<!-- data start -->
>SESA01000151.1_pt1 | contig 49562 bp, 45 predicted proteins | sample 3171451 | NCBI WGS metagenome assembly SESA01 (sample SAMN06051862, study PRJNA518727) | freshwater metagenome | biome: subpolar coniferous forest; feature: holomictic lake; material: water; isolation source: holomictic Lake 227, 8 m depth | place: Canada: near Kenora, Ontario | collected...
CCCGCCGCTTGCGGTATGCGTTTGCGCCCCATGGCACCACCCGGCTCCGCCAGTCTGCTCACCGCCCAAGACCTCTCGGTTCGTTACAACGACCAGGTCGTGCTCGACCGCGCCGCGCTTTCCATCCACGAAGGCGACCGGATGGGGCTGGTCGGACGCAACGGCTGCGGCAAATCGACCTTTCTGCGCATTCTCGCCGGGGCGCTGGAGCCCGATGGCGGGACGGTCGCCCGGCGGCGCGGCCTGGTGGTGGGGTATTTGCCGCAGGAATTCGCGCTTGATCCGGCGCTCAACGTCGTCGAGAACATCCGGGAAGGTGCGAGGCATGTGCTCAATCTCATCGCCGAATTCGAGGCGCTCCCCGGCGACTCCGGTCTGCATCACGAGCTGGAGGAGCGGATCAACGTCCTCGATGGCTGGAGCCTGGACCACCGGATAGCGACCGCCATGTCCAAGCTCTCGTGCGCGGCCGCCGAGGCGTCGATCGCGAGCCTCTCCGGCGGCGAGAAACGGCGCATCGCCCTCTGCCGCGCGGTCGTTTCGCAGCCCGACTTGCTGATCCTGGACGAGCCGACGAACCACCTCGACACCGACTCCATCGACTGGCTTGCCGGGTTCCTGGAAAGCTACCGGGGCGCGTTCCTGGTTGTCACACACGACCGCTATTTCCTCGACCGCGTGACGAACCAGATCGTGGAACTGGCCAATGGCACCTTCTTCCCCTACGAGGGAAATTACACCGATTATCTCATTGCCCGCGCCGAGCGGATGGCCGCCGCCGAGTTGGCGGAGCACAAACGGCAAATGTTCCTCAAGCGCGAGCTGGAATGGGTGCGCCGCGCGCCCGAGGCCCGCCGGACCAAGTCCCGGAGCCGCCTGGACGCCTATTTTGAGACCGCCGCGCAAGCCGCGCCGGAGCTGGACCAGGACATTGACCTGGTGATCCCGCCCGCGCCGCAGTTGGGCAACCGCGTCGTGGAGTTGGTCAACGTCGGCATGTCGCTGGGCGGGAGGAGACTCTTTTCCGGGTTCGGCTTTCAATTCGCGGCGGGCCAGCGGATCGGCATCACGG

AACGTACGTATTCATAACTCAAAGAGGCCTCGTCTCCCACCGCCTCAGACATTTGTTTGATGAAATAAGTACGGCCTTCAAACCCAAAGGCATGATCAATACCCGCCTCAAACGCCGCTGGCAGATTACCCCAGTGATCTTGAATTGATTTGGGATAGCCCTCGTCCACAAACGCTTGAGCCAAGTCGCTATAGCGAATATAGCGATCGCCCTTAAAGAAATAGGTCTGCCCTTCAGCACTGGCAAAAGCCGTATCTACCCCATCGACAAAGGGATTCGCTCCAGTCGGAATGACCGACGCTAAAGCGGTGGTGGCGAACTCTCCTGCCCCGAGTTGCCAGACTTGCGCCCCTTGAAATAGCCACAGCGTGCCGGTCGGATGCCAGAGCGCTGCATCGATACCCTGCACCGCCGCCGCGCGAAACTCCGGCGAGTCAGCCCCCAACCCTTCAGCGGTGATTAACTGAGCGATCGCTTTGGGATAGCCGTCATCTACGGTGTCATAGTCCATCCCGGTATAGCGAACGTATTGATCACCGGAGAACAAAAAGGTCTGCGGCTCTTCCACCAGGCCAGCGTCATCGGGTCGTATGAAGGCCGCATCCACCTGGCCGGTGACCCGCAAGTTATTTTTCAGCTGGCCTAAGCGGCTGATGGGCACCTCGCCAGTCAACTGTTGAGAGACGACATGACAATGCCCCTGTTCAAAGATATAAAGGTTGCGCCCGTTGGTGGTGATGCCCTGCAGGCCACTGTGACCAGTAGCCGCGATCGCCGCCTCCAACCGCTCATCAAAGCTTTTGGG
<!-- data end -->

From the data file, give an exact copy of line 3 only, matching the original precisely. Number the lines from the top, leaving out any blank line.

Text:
AACGTACGTATTCATAACTCAAAGAGGCCTCGTCTCCCACCGCCTCAGACATTTGTTTGATGAAATAAGTACGGCCTTCAAACCCAAAGGCATGATCAATACCCGCCTCAAACGCCGCTGGCAGATTACCCCAGTGATCTTGAATTGATTTGGGATAGCCCTCGTCCACAAACGCTTGAGCCAAGTCGCTATAGCGAATATAGCGATCGCCCTTAAAGAAATAGGTCTGCCCTTCAGCACTGGCAAAAGCCGTATCTACCCCATCGACAAAGGGATTCGCTCCAGTCGGAATGACCGACGCTAAAGCGGTGGTGGCGAACTCTCCTGCCCCGAGTTGCCAGACTTGCGCCCCTTGAAATAGCCACAGCGTGCCGGTCGGATGCCAGAGCGCTGCATCGATACCCTGCACCGCCGCCGCGCGAAACTCCGGCGAGTCAGCCCCCAACCCTTCAGCGGTGATTAACTGAGCGATCGCTTTGGGATAGCCGTCATCTACGGTGTCATAGTCCATCCCGGTATAGCGAACGTATTGATCACCGGAGAACAAAAAGGTCTGCGGCTCTTCCACCAGGCCAGCGTCATCGGGTCGTATGAAGGCCGCATCCACCTGGCCGGTGACCCGCAAGTTATTTTTCAGCTGGCCTAAGCGGCTGATGGGCACCTCGCCAGTCAACTGTTGAGAGACGACATGACAATGCCCCTGTTCAAAGATATAAAGGTTGCGCCCGTTGGTGGTGATGCCCTGCAGGCCACTGTGACCAGTAGCCGCGATCGCCGCCTCCAACCGCTCATCAAAGCTTTTGGG